Marketing goes Social
A look at the importance of performance in social networking channels.
Friends, followers, contacts, connections — for business or pleasure, the Internet today is all about social networking. Social sites are wildly popular with users around the world, and the media (now including Benchmark) has a seemingly insatiable appetite to cover them. According to a recent Harris poll, 48% of Americans have a Facebook or MySpace account, though despite the intense hype and coverage, just 5% have a Twitter account. 1Just Under Half of Americans Have a Facebook or MySpace Account Three-quarters of 18-34 year olds have an account on one of these social networking sites ROCHESTER, N.Y. — April 16, 2009 comScore’s April report gave MySpace 71 million visitors, Facebook 67.5 million visitors, and Twitter 17 million visitors, a whopping 83 percent monthly growth rate for the meteoric microblogging site. 2comScore, COMSCORE MEDIA METRIX RANKS TOP 50 U.S. WEB PROPERTIES FOR APRIL 2009, May 14, 2009
Just as the Internet transformed the way business is done, social media are changing the way business is done on the Internet. Companies of every description are formulating their “social strategy,” or have already done so and are making their way — often by trial and error — into this largely uncharted territory. And just when many marketing execs were finally getting their brains wrapped around Facebook, along comes Twitter, introducing yet another channel.
For some businesses, putting up a Facebook page or assigning a staff member to be the official twitter is the extent of their social strategy; it’s the “we’d better do something” approach, often motivated by fear of missing the bandwagon. But companies that recognize the opportunities in the new paradigm — and indeed, who actually recognize it as a new paradigm — are finding more effective, more thoughtful, more productive ways to engage their constituents in the social space.
“While many organizations are currently using social media as a way to increase awareness and do online PR,” writes UC San Diego Professor Becky Carroll on her blog, Customers Rock!, “the sweet spot is in connecting with your customers and empowering them to interact with you." 3“Where does social media fit in?”, Customers Rock!, customersrock.net, 5/1/09
The idea of conversational marketing has been around for a few years, but started getting real traction in 2008. Sandy Carter, IBM’s Vice President, SOA & WebSphere Marketing, Strategy and Channels, describes the new marketing communications dynamic in her book, The New Language of Marketing 2.0, saying that “marketing is no longer about pushing messages to convince prospects to take action, but instead, it’s about conducting conversations to engage prospects with relevant content that will ultimately lead them to take the action you need for business impact.”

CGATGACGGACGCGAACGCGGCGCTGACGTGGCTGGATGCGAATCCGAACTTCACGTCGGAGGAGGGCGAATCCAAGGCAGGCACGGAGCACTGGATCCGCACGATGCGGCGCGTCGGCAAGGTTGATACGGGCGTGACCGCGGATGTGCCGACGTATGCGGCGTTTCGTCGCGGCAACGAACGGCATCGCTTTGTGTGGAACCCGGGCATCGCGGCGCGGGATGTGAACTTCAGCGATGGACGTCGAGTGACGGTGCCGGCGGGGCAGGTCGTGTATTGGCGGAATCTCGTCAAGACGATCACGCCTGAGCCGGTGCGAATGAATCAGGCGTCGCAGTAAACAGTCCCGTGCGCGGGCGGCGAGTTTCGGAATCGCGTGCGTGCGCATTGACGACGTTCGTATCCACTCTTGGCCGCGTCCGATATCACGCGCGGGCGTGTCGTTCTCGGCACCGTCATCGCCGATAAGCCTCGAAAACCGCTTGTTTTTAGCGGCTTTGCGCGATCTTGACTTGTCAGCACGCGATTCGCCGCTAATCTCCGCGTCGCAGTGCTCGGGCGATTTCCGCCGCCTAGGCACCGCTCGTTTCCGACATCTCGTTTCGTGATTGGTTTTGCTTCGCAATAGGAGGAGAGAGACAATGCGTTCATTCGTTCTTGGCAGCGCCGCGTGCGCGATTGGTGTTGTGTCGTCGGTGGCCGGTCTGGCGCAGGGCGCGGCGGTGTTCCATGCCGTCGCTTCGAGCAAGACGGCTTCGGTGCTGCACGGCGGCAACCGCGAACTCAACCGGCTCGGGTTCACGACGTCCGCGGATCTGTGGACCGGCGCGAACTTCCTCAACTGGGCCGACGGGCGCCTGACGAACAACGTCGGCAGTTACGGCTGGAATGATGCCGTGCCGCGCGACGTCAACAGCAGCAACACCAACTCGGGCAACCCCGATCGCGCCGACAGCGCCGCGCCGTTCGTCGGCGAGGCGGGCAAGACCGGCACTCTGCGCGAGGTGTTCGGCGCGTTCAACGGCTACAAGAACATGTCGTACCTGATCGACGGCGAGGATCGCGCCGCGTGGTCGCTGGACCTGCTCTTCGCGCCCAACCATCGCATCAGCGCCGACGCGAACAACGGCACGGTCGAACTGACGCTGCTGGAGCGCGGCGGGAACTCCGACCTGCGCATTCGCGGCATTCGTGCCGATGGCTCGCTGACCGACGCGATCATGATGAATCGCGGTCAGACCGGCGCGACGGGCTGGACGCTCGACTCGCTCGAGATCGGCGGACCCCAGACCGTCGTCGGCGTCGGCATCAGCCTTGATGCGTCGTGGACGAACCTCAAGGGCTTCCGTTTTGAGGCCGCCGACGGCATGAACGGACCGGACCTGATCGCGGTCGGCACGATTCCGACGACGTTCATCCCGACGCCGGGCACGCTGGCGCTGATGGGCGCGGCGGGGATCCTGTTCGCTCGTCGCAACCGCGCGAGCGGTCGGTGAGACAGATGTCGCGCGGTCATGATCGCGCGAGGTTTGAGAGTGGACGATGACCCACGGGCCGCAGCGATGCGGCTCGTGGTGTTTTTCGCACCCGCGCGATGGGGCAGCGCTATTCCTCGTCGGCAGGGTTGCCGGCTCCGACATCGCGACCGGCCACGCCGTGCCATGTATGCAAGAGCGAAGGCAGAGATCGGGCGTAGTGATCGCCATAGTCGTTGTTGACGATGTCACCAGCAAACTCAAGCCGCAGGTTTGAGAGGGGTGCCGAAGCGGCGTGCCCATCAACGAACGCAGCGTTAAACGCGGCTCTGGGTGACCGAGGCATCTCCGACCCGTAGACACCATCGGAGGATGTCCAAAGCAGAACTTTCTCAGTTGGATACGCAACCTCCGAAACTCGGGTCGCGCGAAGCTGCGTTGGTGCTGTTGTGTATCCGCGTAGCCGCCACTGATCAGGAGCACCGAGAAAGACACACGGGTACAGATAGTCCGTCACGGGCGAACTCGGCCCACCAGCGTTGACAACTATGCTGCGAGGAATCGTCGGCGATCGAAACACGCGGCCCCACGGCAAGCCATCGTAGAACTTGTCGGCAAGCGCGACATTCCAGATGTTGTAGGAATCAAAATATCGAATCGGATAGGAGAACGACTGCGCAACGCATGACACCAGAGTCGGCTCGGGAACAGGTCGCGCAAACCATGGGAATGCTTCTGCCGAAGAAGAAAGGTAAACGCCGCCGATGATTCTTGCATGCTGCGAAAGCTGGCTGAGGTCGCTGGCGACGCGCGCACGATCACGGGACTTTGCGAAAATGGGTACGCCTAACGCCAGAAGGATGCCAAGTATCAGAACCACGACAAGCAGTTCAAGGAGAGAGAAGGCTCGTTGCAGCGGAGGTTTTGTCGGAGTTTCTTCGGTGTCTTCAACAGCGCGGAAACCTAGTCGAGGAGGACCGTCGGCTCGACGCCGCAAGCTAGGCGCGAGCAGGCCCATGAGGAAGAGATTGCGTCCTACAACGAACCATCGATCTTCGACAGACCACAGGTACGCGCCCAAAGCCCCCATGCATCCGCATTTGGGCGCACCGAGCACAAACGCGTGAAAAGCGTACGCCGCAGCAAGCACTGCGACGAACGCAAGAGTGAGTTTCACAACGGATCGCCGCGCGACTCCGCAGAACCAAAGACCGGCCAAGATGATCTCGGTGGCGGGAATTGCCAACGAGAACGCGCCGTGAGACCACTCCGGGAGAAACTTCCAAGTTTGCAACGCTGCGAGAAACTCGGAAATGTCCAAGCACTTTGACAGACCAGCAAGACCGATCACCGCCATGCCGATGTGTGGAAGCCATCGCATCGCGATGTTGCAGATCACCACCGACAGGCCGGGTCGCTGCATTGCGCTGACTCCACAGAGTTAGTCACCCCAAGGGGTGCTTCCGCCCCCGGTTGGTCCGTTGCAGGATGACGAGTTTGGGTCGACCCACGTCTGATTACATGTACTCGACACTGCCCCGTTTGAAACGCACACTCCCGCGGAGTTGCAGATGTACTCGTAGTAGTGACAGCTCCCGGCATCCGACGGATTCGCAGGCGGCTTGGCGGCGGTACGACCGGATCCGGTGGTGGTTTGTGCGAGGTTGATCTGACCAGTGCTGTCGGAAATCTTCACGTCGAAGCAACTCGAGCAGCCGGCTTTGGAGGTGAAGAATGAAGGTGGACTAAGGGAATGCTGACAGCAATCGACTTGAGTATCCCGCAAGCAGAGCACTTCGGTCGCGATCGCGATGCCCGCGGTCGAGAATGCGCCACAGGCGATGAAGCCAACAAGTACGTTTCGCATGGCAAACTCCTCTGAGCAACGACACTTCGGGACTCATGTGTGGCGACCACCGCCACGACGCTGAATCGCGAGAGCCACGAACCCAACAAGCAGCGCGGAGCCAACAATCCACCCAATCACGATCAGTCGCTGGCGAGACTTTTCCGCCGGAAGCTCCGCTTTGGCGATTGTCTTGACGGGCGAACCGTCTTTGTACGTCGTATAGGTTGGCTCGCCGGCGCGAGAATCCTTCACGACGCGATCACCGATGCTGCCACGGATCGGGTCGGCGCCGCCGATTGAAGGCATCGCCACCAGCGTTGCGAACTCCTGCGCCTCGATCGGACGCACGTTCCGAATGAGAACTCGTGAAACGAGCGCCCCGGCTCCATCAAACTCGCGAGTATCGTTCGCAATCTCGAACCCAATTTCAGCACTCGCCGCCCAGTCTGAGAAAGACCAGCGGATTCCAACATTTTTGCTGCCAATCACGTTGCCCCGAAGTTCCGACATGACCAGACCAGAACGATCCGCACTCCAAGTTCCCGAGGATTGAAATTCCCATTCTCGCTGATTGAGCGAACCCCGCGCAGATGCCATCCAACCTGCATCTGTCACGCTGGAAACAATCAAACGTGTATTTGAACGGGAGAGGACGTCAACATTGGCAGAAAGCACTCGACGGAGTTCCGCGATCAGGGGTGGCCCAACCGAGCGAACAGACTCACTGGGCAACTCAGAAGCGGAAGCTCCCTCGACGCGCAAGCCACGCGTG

The more social media become woven into the fabric of the online experience, the more the volume picks up on the dialog between businesses and customers, and between customers and customers. Dell, Comcast, Zappos, and Starbucks are often cited as leaders in leveraging the online dialog to create greater customer satisfaction, and by extension, greater revenues for their businesses. Southwest Airlines has embraced it in new ways, too.
Ready for Take-Off
Southwest Airlines uses Twitter to deliver real-time status updates to travelers, and has attracted roughly 29,000 Twitter followers (at this writing). Coordinators at the no-frills airline use the service to send flight status messages to travelers, and even auto traffic messages for highways leading to and from the airport.
"It's very important now for Southwest's customer service team to be able to rely on Twitter being a very fast Web service," says Keynote Vice President of Product Management and Corporate Development Vik Chaudhary. "When Southwest posts a message on Twitter, their full expectation is that this is going to instantly go out to the Twitter pages of all their followers. There's an expectation of blazing fast responsiveness and availability of a service Southwest relies on to keep in touch with their online customers."
A service such as this points out the tremendous pressure on social sites to consistently deliver outstanding performance. Businesses and consumers are expecting near-instant delivery of messages, all the time. And on the sites that are not quite real-time — such as Facebook, MySpace, and Tagged — consistent availability and speed are central to the user experience. Given the exponential growth of the leading social sites, maintaining performance is a daily challenge, but one that must be met in order to be competitive.
"So if Southwest's Twitter page has tens of thousands of followers, their tweet has to reach every one instantly or as fast as possible," Chaudhary continues, "especially if you have a flight coming up. Think of the multiplicative power of the Internet. Those tweets have to be propagated from a Twitter server to all of these users, and these user's Twitter pages are housed on different servers, also hosted by Twitter. So, the ability to monitor the availability and the responsiveness of those thousands of servers across all your data centers and ensure that the messages are getting to the right people at the right time is a massive scalability problem. That's an infrastructure challenge for companies in the social media space so they can serve their customers like Southwest — so that Southwest can serve its customers — really well."
Challenges in Measuring and Maintaining Performance